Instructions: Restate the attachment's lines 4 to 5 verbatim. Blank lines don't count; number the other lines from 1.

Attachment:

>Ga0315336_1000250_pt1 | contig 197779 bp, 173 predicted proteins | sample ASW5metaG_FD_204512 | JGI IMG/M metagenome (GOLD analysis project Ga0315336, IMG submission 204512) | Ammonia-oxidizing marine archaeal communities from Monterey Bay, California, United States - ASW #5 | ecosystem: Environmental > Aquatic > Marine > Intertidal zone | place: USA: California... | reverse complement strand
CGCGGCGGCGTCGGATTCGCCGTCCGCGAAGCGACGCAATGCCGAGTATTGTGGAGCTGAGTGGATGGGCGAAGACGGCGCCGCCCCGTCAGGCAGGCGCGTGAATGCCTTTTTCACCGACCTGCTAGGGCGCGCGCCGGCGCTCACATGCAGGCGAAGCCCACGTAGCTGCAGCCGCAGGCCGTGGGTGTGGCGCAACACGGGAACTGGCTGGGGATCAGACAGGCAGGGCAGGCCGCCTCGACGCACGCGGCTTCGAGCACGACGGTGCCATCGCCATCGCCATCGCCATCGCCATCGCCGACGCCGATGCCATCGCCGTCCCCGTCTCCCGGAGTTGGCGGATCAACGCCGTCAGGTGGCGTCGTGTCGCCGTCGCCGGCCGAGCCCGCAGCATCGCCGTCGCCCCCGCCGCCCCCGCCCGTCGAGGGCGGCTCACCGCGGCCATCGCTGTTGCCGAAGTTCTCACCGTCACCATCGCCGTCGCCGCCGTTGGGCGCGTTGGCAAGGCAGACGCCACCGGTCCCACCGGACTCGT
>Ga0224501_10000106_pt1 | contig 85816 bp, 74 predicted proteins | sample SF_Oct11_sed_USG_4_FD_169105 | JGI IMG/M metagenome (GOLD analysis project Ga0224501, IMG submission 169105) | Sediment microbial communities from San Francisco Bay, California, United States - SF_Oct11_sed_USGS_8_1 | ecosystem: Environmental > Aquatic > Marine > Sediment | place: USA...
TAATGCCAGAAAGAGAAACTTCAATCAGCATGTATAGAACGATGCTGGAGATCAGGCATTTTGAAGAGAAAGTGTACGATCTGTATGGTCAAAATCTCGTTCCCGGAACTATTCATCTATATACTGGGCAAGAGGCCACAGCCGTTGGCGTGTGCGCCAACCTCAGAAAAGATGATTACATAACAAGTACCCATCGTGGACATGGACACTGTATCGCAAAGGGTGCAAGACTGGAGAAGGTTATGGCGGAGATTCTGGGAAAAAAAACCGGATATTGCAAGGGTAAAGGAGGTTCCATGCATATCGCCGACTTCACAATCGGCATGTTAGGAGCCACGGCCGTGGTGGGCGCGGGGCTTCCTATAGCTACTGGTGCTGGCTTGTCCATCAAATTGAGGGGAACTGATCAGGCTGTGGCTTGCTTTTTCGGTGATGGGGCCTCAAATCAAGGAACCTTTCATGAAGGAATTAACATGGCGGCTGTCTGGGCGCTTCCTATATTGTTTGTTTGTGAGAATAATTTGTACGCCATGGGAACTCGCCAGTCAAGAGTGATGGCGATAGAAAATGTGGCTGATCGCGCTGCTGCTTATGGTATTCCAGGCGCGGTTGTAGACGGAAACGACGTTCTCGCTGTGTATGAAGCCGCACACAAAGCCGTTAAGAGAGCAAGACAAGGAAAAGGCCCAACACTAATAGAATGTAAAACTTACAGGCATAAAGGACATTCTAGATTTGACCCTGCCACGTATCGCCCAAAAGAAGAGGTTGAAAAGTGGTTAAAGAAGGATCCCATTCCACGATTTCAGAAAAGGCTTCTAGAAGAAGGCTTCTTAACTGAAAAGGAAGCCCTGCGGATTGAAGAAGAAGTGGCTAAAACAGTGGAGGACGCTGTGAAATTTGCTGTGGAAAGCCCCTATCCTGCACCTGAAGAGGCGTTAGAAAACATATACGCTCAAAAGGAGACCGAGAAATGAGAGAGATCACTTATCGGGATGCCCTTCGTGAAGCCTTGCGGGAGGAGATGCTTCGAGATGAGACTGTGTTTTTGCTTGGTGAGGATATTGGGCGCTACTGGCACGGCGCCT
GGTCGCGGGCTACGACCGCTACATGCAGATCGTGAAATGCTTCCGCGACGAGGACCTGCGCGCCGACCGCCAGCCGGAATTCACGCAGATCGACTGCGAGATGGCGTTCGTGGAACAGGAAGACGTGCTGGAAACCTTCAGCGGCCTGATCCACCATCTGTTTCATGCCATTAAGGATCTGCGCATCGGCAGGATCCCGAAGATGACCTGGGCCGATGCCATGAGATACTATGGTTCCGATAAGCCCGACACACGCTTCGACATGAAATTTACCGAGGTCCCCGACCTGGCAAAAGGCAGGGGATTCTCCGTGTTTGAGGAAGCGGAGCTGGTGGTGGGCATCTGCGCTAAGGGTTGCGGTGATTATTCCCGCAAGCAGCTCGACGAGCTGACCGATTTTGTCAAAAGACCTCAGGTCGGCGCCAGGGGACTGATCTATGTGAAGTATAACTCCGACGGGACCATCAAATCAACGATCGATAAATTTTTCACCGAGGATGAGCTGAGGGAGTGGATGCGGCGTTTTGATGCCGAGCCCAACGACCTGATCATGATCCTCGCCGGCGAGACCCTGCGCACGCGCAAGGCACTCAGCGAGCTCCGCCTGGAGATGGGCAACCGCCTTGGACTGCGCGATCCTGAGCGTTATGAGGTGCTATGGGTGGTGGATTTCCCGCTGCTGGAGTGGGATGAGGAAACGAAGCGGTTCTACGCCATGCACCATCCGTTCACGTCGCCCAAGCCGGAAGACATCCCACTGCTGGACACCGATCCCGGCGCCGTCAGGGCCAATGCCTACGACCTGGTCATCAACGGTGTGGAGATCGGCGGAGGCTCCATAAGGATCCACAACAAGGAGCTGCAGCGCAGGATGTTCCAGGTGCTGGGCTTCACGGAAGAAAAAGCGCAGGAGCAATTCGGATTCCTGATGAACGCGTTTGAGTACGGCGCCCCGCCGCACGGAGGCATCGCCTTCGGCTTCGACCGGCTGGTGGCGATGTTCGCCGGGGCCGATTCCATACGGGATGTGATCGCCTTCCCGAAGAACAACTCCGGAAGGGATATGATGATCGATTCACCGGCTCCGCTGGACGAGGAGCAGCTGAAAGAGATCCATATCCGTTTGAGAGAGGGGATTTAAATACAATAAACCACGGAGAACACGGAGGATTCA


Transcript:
TAATGCCAGAAAGAGAAACTTCAATCAGCATGTATAGAACGATGCTGGAGATCAGGCATTTTGAAGAGAAAGTGTACGATCTGTATGGTCAAAATCTCGTTCCCGGAACTATTCATCTATATACTGGGCAAGAGGCCACAGCCGTTGGCGTGTGCGCCAACCTCAGAAAAGATGATTACATAACAAGTACCCATCGTGGACATGGACACTGTATCGCAAAGGGTGCAAGACTGGAGAAGGTTATGGCGGAGATTCTGGGAAAAAAAACCGGATATTGCAAGGGTAAAGGAGGTTCCATGCATATCGCCGACTTCACAATCGGCATGTTAGGAGCCACGGCCGTGGTGGGCGCGGGGCTTCCTATAGCTACTGGTGCTGGCTTGTCCATCAAATTGAGGGGAACTGATCAGGCTGTGGCTTGCTTTTTCGGTGATGGGGCCTCAAATCAAGGAACCTTTCATGAAGGAATTAACATGGCGGCTGTCTGGGCGCTTCCTATATTGTTTGTTTGTGAGAATAATTTGTACGCCATGGGAACTCGCCAGTCAAGAGTGATGGCGATAGAAAATGTGGCTGATCGCGCTGCTGCTTATGGTATTCCAGGCGCGGTTGTAGACGGAAACGACGTTCTCGCTGTGTATGAAGCCGCACACAAAGCCGTTAAGAGAGCAAGACAAGGAAAAGGCCCAACACTAATAGAATGTAAAACTTACAGGCATAAAGGACATTCTAGATTTGACCCTGCCACGTATCGCCCAAAAGAAGAGGTTGAAAAGTGGTTAAAGAAGGATCCCATTCCACGATTTCAGAAAAGGCTTCTAGAAGAAGGCTTCTTAACTGAAAAGGAAGCCCTGCGGATTGAAGAAGAAGTGGCTAAAACAGTGGAGGACGCTGTGAAATTTGCTGTGGAAAGCCCCTATCCTGCACCTGAAGAGGCGTTAGAAAACATATACGCTCAAAAGGAGACCGAGAAATGAGAGAGATCACTTATCGGGATGCCCTTCGTGAAGCCTTGCGGGAGGAGATGCTTCGAGATGAGACTGTGTTTTTGCTTGGTGAGGATATTGGGCGCTACTGGCACGGCGCCT
GGTCGCGGGCTACGACCGCTACATGCAGATCGTGAAATGCTTCCGCGACGAGGACCTGCGCGCCGACCGCCAGCCGGAATTCACGCAGATCGACTGCGAGATGGCGTTCGTGGAACAGGAAGACGTGCTGGAAACCTTCAGCGGCCTGATCCACCATCTGTTTCATGCCATTAAGGATCTGCGCATCGGCAGGATCCCGAAGATGACCTGGGCCGATGCCATGAGATACTATGGTTCCGATAAGCCCGACACACGCTTCGACATGAAATTTACCGAGGTCCCCGACCTGGCAAAAGGCAGGGGATTCTCCGTGTTTGAGGAAGCGGAGCTGGTGGTGGGCATCTGCGCTAAGGGTTGCGGTGATTATTCCCGCAAGCAGCTCGACGAGCTGACCGATTTTGTCAAAAGACCTCAGGTCGGCGCCAGGGGACTGATCTATGTGAAGTATAACTCCGACGGGACCATCAAATCAACGATCGATAAATTTTTCACCGAGGATGAGCTGAGGGAGTGGATGCGGCGTTTTGATGCCGAGCCCAACGACCTGATCATGATCCTCGCCGGCGAGACCCTGCGCACGCGCAAGGCACTCAGCGAGCTCCGCCTGGAGATGGGCAACCGCCTTGGACTGCGCGATCCTGAGCGTTATGAGGTGCTATGGGTGGTGGATTTCCCGCTGCTGGAGTGGGATGAGGAAACGAAGCGGTTCTACGCCATGCACCATCCGTTCACGTCGCCCAAGCCGGAAGACATCCCACTGCTGGACACCGATCCCGGCGCCGTCAGGGCCAATGCCTACGACCTGGTCATCAACGGTGTGGAGATCGGCGGAGGCTCCATAAGGATCCACAACAAGGAGCTGCAGCGCAGGATGTTCCAGGTGCTGGGCTTCACGGAAGAAAAAGCGCAGGAGCAATTCGGATTCCTGATGAACGCGTTTGAGTACGGCGCCCCGCCGCACGGAGGCATCGCCTTCGGCTTCGACCGGCTGGTGGCGATGTTCGCCGGGGCCGATTCCATACGGGATGTGATCGCCTTCCCGAAGAACAACTCCGGAAGGGATATGATGATCGATTCACCGGCTCCGCTGGACGAGGAGCAGCTGAAAGAGATCCATATCCGTTTGAGAGAGGGGATTTAAATACAATAAACCACGGAGAACACGGAGGATTCA